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Re: Do you pump or bail?

PaulW
Administrator
Thanks, Mike, for your info, observations and pics.

I've capsized Proteus twice:-

1st time was by mistake.  As she went over I was able to remain "seated" on the windward (i.e. upper) gunwale.
RIGHTING - My (relatively minimal) weight standing on the plate, against the hull, slowly brought her up while I simultaneously slid inboard.  I didn't get wet till standing in the cockpit to bail.

2nd time was a practice.  To capsize I stood on the port gunwale.  Subsequently, I stayed INSIDE the boat.  I climbed onto the starboard gunwale by using the centreboard case as a step.
Righting the boat - "a little under 10 stone" on the plate, against the hull - and returning to the cockpit was as above.

Other possibilities to try:-
i) Stirrups or short rope ladders attached at frame 3 might facilitate climbing up inside the boat, if one was tired, injured, less nimble etc?
ii) Loosen the mainsheet?
iii) Release the main halyard and "lower" the main before attempting righting?

I guess a snag with trying to right the boat, by pulling/pushing down on the tip of the plate when you are swimming, is that your buoyancy reduces the weight you can apply (unless you're nimble enough to actually climb on to it.

Below = Climbing up inside the boat.  Use centerplate case as a step.  Sit on the top gunwale.  Stand on the plate AGAINST THE HULL.  Up she comes!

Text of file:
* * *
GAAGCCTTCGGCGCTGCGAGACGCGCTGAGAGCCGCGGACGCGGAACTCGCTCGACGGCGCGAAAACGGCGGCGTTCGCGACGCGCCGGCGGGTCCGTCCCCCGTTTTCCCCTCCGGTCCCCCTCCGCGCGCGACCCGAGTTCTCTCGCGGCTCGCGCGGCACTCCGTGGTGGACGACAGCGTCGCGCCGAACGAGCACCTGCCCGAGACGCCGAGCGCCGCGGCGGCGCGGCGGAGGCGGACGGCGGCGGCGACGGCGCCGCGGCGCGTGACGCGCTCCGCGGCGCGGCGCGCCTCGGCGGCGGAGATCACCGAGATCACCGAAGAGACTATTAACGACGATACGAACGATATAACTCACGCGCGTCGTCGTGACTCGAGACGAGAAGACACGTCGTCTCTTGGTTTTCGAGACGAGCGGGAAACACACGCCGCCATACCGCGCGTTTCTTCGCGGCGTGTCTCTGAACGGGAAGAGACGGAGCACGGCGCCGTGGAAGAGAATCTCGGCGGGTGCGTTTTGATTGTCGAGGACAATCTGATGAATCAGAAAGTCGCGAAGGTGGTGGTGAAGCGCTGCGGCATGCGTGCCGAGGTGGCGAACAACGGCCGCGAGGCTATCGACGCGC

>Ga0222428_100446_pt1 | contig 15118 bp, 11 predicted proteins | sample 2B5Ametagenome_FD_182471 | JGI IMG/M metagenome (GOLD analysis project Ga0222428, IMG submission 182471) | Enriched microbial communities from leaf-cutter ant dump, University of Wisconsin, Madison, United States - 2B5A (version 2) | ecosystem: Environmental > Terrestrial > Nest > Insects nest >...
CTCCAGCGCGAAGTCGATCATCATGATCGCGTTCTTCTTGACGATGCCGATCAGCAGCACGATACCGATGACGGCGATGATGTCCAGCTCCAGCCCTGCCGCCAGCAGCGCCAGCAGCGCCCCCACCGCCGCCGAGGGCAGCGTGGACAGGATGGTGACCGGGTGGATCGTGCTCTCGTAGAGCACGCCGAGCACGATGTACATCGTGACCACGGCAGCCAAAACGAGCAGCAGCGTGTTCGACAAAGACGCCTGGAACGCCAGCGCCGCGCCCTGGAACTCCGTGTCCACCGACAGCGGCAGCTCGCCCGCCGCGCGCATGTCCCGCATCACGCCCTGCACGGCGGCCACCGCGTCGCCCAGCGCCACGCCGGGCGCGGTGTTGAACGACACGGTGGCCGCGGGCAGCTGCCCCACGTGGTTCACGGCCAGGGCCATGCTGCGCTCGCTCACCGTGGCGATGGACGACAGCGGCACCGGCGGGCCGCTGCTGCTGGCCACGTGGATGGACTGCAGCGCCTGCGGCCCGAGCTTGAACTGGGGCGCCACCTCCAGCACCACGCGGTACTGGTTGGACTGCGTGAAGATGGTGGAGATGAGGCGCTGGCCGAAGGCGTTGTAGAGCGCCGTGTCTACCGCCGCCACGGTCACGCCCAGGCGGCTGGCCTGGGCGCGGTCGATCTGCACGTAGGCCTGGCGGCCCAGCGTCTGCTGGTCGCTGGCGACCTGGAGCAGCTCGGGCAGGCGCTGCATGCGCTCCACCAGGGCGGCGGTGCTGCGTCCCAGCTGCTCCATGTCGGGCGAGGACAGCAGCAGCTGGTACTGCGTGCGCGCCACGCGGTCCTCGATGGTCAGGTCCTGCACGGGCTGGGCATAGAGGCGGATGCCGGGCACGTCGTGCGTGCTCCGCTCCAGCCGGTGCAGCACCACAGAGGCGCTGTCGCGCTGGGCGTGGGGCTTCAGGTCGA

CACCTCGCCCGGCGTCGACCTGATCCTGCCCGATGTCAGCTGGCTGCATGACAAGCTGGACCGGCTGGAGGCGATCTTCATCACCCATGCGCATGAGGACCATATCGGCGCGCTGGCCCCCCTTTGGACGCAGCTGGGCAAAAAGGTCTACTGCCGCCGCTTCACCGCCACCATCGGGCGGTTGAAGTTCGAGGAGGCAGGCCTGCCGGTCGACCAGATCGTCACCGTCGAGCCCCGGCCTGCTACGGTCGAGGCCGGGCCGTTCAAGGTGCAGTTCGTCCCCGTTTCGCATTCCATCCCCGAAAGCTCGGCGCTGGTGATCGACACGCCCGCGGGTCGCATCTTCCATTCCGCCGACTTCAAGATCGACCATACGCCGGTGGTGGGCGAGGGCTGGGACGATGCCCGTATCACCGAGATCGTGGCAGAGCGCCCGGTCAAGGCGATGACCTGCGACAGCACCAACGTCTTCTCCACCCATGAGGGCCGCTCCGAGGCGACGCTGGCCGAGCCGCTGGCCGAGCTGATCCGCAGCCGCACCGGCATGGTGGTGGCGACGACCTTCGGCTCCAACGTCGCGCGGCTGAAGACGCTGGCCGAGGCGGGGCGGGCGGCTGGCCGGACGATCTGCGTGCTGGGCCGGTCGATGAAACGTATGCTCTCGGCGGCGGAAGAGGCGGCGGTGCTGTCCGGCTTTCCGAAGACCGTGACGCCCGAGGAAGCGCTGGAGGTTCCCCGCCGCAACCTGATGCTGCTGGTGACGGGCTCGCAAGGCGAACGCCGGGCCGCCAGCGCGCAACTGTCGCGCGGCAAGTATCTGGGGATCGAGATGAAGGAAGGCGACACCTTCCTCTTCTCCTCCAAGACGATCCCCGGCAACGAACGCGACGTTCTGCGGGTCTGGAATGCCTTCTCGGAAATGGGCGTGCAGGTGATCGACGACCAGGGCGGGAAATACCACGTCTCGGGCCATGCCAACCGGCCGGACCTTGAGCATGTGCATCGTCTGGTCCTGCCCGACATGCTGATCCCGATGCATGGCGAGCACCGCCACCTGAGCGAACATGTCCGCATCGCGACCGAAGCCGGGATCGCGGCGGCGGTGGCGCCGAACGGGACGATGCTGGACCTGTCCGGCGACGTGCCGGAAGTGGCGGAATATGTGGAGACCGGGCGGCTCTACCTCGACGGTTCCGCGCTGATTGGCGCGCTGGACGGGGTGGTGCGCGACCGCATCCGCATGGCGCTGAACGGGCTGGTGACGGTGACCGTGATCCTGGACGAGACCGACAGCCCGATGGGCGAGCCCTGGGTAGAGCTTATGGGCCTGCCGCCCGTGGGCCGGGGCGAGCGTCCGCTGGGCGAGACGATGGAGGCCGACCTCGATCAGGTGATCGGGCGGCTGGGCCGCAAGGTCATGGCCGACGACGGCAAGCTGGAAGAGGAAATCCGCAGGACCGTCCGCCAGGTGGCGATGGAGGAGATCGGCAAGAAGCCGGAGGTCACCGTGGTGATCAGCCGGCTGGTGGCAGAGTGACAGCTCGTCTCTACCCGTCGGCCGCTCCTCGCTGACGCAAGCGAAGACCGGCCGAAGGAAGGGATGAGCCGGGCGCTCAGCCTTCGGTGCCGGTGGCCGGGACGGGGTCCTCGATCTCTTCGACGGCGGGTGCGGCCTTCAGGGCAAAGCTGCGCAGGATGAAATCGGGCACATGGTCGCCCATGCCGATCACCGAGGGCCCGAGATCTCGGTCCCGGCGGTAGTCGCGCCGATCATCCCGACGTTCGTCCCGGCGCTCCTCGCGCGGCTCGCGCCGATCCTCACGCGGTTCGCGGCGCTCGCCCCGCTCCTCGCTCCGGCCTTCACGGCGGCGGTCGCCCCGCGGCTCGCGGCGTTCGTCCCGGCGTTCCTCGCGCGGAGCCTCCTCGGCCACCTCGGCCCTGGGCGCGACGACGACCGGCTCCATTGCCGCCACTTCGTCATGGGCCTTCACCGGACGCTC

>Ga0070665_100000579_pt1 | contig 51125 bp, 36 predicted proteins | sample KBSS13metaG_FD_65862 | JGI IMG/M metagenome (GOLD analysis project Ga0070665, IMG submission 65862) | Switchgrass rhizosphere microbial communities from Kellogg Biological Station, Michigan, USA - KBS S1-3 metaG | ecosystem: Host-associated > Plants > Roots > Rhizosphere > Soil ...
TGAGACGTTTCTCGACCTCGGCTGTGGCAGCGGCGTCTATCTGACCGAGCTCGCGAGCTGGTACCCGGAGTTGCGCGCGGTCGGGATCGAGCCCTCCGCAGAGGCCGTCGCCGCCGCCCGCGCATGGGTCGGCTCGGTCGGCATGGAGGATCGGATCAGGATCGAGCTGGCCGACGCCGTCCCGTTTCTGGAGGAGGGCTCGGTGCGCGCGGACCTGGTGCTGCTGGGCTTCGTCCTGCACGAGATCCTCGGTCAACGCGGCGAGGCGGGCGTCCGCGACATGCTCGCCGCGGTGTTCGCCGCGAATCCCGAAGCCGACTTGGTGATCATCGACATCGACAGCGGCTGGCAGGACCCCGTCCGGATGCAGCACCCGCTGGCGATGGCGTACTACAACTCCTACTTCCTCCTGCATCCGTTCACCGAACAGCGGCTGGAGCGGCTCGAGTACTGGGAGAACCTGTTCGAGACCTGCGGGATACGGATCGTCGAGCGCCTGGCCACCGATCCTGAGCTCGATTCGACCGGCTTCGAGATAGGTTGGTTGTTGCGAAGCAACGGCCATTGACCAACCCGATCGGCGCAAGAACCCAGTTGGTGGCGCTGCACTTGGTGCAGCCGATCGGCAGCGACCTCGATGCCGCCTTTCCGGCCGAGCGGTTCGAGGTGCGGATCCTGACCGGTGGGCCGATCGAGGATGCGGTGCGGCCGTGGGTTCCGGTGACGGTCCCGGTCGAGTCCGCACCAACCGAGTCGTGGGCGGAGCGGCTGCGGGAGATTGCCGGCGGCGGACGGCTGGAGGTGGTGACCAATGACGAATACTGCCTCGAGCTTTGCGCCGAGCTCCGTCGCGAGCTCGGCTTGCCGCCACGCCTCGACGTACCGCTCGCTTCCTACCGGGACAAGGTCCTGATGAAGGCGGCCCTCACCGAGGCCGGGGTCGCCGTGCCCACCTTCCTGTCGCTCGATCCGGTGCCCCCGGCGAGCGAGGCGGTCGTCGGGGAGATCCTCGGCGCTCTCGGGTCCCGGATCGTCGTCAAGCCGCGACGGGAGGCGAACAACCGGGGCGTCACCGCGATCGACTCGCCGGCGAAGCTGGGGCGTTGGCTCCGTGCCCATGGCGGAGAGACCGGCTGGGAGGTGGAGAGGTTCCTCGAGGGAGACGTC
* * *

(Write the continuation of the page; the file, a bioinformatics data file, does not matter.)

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Re: Do you pump or bail?

Peter Taylor
I made a controlled capsize the other day in the sheltered waters of Reading Sailing Club (thanks to Paul W) and these are my findings:

- The boat floated a little high when capsized, but showed no sign of wanting to turn turtle.
- I could reach the centreboard and by pulling it down to my waist the boat very slowly righted. I was a little alarmed at the degree of flex in the centreboard when my full 12.5 stone was imparted!
- When righted, the boat was about 1/2 full of water and I was pleasantly surprised how stable it remained.
- I could not haul myself in over the side - the side was just too high for me and echoing Mike and Sarah I lacked anything suitable to hold onto to help me in.

My solution has been to make and fit a 'stirrup step' port and starboard, attached to the middle frames (using the existing holes in the side members). They are stowed attached ready for use, lying on the inside of the hull. They can be pulled into use by reaching over the gunwale on the relevant side. The step on the other side will remain inside the hull and hopefully provide the missing hand hold. Well, that's the theory - I'll need to try it out. The same design might also possibly be attached to the stern limber hole (strong point with no drilling required) and dangled over the stern, perhaps kept in place by the tiller cut out or sculling notch.